Vietnamese coffee in all its sweet glory has always been a favorite of mine and when I am in Vietnam you can rest assure that I indulge freely in this simple pleasure. Coffee is everywhere in this country and the king of coffee is undeniably Trung Nguyen Coffee.
Trung Nguyen Coffee shops are hard to miss and if you can’t find one, one of the smaller sidewalk coffee carts are most likely serving Trung Nguyen beans. I get a kick out of sitting on a small plastic stool 15 cm off the concrete, but if you feel like something a bit more comfy and air conditioned, Trung Nguyen is the place to be.
Two of the nicest stores are located on Dong Khoi street right in the center of the tourist area and my favorite branch is located at 6A Dong Khoi.
According to what I read, the owner, Dang Le Nguyen Vu, deeply imprints his personality on his business and after what I saw on Dong Khoi street, I would love to meet the guy who opened such a great coffee shop.
The shop I visited was pretty much a tribute to coffee and and probably the only shop I ever visited anywhere which showcased different coffee traditions so well.
When you walk in the shop, the main counter is divided in 4 sections: Turkish coffee, Japanese coffee, Italian coffee and naturally Vietnamese. Each sections is a world by itself with appropriate coffee making apparetus.
I visited this specific shop on two occasions and on my first visit, I ordered the Kyoto coffee since I could not take my eyes off their automatic siphon coffee makers.
Siphon is quite popular in Japan, but the portable automatic version that they brought to my table is a whole different ball game.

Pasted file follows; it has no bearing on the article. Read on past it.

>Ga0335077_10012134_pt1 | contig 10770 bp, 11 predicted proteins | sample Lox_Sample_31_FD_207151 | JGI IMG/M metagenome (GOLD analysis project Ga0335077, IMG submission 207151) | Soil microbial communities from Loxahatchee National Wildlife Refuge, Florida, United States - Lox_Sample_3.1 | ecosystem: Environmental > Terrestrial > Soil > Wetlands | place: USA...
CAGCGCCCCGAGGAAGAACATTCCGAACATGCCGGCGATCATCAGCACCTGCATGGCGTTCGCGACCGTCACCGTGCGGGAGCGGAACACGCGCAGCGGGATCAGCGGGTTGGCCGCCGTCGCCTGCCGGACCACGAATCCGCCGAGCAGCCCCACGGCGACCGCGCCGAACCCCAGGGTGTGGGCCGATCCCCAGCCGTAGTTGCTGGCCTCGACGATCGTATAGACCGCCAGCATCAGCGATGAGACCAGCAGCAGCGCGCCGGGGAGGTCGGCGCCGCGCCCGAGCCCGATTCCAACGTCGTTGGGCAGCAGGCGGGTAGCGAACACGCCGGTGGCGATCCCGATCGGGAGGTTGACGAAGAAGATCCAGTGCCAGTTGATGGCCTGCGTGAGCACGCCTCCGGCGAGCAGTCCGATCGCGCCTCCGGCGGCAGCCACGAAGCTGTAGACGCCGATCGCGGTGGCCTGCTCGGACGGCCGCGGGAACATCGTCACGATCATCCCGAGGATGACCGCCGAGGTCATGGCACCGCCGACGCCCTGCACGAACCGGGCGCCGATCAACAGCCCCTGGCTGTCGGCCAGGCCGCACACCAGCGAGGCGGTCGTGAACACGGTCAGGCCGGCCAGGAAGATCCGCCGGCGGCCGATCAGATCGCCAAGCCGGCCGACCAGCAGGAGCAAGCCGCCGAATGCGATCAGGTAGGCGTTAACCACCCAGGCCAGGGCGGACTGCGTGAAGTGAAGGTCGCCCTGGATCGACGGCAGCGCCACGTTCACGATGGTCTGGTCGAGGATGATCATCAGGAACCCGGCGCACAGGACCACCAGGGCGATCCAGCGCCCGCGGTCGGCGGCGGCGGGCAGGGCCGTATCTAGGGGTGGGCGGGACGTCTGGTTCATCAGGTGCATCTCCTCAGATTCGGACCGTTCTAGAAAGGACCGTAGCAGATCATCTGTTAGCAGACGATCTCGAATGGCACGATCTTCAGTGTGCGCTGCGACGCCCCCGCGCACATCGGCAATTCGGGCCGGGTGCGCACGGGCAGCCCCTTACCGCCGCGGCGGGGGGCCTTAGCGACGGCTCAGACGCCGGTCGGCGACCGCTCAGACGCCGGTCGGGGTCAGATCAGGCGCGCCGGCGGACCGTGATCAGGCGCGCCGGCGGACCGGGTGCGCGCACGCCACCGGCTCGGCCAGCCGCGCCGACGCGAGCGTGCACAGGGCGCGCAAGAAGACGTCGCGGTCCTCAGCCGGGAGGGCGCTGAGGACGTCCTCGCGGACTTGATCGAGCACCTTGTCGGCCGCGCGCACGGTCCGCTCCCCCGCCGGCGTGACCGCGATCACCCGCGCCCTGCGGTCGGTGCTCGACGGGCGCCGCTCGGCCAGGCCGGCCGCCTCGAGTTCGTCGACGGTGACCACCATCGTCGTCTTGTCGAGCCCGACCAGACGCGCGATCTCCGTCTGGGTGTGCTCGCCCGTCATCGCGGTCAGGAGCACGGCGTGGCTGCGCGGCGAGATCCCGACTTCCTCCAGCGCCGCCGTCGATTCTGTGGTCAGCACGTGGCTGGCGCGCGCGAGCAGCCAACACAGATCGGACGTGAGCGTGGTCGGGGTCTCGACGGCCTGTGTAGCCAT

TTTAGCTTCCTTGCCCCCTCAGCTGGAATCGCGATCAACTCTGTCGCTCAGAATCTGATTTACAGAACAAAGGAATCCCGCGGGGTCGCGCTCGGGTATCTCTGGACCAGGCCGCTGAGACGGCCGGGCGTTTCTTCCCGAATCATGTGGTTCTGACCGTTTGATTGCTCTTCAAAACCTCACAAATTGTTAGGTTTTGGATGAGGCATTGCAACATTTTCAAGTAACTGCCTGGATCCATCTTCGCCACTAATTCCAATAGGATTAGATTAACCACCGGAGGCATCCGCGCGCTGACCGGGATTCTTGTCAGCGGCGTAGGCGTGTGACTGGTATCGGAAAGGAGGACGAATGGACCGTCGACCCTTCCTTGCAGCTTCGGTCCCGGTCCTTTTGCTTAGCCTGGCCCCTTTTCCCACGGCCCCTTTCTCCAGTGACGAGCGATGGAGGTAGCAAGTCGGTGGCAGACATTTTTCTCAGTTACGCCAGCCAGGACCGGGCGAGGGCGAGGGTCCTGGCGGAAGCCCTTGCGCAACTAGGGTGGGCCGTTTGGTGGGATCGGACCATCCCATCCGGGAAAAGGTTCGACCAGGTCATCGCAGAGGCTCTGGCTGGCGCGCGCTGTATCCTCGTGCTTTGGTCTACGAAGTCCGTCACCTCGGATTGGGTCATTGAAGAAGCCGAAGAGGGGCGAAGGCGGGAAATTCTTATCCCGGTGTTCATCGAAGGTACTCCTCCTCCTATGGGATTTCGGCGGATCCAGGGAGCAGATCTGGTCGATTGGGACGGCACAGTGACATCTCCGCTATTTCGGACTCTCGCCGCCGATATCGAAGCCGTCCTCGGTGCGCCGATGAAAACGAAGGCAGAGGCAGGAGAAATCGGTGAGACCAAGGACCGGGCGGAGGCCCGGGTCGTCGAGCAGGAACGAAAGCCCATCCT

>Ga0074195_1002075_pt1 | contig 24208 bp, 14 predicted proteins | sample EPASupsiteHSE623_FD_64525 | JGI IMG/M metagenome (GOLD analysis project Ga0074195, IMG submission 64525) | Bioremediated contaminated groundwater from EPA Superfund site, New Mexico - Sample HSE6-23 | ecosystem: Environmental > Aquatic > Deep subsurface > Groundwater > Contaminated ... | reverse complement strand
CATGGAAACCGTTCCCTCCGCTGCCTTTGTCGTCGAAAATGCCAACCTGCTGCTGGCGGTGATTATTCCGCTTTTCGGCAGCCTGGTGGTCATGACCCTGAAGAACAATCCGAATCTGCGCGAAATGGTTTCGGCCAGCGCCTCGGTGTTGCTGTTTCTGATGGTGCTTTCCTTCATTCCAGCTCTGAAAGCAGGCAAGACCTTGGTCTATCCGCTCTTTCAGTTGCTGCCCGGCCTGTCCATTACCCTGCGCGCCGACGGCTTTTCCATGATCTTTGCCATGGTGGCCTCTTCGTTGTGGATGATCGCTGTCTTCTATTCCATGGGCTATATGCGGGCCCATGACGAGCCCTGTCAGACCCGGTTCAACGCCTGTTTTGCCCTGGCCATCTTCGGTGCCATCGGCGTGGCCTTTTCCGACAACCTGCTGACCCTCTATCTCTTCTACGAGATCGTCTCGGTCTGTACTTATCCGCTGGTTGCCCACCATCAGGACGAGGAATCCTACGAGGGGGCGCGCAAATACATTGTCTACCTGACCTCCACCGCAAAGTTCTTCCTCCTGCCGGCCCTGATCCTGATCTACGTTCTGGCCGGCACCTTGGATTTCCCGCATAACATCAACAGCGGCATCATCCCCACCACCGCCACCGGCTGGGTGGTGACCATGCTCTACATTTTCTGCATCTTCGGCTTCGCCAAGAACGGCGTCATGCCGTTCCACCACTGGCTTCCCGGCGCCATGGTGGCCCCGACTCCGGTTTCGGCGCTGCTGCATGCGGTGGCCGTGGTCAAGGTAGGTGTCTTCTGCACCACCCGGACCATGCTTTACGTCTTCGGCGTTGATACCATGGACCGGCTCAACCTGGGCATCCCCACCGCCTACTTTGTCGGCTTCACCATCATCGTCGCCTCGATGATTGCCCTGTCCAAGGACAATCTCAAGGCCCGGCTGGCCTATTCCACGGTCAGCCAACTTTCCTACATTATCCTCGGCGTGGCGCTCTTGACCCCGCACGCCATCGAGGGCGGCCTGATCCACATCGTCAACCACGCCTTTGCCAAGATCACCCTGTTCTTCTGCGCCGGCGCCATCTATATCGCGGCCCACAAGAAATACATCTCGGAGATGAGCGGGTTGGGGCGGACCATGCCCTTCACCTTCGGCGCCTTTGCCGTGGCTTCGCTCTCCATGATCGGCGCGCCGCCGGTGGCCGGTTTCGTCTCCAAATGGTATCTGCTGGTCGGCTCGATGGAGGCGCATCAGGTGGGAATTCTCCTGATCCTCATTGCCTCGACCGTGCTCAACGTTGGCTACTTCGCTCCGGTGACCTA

Coffee is partly about the ceremony surrounding the preparation of a great cup and it does not get better than this. It’s not cheap, but it was worth it.
You get a bit more than 4 cups of coffee out of the tank and I enjoyed every drip of it. The coffee was pretty similar to what I can drink here in Japan and I would say they nailed it.
My wife ordered a coffee from their Sang Tao line up and it was pretty delicious. During our stay we must have tried the whole Sang Tao line up in different iterations.
If you like strong coffee, you can drink it straight, but Vietnamese coffee seem to be a its best when it is a bit diluted.
Trung Nguyen top of the line blend is the Legendee coffee which is said to be treated with a special enzyme to simulate the taste of weasel coffee or what is often know as Kopi Luwak coffee.
I like the idea and the coffee was served beautifully.
I have drank Indonesia Kopi Luwak in the past and the Legendee while good is not my favorite. I know that Trung Nguyen offers real weasel coffee at a very high price and I would be curious to give it a try one day.
My favorite blend remains until now the Sang Tao 8 which is their second best offering.
I ended buying 500 g of their Sang Tao 8 beans and I brewed them at home using a simple hand dripper and the result is amazing.
Complex coffee, deep chocolate and that particular Vietnamese coffee bouquet, but just a bit toned down compared to the result made with a traditional metal dripper.
Drinking coffee at Trung Nguyen is the quintessential Vietnamese experience and I am looking forward to see what Dang Le Nguyen Vu will bring us in the future. I trully hope I will have a chance to go visit the coffee producing region located near Buon Ma Thuot.
When I left Vietnam, it was announced that Starbucks coffee were about to open their first shop in Vietnam. I am really curious to see the future of coffee drinking in Vietnam.
Trung Nguyen Coffee
6A Dong Khoi, District 1, Ho Chi Minh